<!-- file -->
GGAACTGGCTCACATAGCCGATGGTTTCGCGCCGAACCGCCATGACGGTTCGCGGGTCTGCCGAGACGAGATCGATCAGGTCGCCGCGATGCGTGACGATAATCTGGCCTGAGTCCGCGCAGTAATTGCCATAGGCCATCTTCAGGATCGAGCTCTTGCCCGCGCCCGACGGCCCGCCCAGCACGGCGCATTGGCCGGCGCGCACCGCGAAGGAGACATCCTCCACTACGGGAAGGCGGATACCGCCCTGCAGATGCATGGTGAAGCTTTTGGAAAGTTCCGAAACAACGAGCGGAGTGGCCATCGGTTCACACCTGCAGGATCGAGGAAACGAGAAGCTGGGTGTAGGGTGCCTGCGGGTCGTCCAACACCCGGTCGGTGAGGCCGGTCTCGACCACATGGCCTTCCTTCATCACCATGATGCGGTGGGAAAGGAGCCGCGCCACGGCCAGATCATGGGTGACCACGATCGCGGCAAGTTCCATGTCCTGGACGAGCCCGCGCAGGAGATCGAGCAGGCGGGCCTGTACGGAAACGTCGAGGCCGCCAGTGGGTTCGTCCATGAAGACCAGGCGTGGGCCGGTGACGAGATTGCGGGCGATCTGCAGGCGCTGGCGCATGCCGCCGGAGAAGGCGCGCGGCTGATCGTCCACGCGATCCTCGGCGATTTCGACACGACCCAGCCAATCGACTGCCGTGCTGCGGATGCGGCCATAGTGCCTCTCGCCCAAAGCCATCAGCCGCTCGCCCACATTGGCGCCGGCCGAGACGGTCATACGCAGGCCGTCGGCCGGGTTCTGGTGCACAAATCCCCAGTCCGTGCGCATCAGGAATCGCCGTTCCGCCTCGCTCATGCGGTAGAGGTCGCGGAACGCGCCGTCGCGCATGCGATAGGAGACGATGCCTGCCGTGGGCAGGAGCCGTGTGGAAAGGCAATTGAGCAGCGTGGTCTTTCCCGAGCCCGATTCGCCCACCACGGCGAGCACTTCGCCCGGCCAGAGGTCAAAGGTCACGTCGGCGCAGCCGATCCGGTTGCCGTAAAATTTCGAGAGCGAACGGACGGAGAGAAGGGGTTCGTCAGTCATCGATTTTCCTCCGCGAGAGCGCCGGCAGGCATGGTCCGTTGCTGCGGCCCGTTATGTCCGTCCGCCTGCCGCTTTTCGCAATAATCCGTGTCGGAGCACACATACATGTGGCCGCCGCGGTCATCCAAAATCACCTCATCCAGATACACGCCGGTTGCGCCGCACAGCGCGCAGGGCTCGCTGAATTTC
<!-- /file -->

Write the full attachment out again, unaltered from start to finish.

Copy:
GGAACTGGCTCACATAGCCGATGGTTTCGCGCCGAACCGCCATGACGGTTCGCGGGTCTGCCGAGACGAGATCGATCAGGTCGCCGCGATGCGTGACGATAATCTGGCCTGAGTCCGCGCAGTAATTGCCATAGGCCATCTTCAGGATCGAGCTCTTGCCCGCGCCCGACGGCCCGCCCAGCACGGCGCATTGGCCGGCGCGCACCGCGAAGGAGACATCCTCCACTACGGGAAGGCGGATACCGCCCTGCAGATGCATGGTGAAGCTTTTGGAAAGTTCCGAAACAACGAGCGGAGTGGCCATCGGTTCACACCTGCAGGATCGAGGAAACGAGAAGCTGGGTGTAGGGTGCCTGCGGGTCGTCCAACACCCGGTCGGTGAGGCCGGTCTCGACCACATGGCCTTCCTTCATCACCATGATGCGGTGGGAAAGGAGCCGCGCCACGGCCAGATCATGGGTGACCACGATCGCGGCAAGTTCCATGTCCTGGACGAGCCCGCGCAGGAGATCGAGCAGGCGGGCCTGTACGGAAACGTCGAGGCCGCCAGTGGGTTCGTCCATGAAGACCAGGCGTGGGCCGGTGACGAGATTGCGGGCGATCTGCAGGCGCTGGCGCATGCCGCCGGAGAAGGCGCGCGGCTGATCGTCCACGCGATCCTCGGCGATTTCGACACGACCCAGCCAATCGACTGCCGTGCTGCGGATGCGGCCATAGTGCCTCTCGCCCAAAGCCATCAGCCGCTCGCCCACATTGGCGCCGGCCGAGACGGTCATACGCAGGCCGTCGGCCGGGTTCTGGTGCACAAATCCCCAGTCCGTGCGCATCAGGAATCGCCGTTCCGCCTCGCTCATGCGGTAGAGGTCGCGGAACGCGCCGTCGCGCATGCGATAGGAGACGATGCCTGCCGTGGGCAGGAGCCGTGTGGAAAGGCAATTGAGCAGCGTGGTCTTTCCCGAGCCCGATTCGCCCACCACGGCGAGCACTTCGCCCGGCCAGAGGTCAAAGGTCACGTCGGCGCAGCCGATCCGGTTGCCGTAAAATTTCGAGAGCGAACGGACGGAGAGAAGGGGTTCGTCAGTCATCGATTTTCCTCCGCGAGAGCGCCGGCAGGCATGGTCCGTTGCTGCGGCCCGTTATGTCCGTCCGCCTGCCGCTTTTCGCAATAATCCGTGTCGGAGCACACATACATGTGGCCGCCGCGGTCATCCAAAATCACCTCATCCAGATACACGCCGGTTGCGCCGCACAGCGCGCAGGGCTCGCTGAATTTC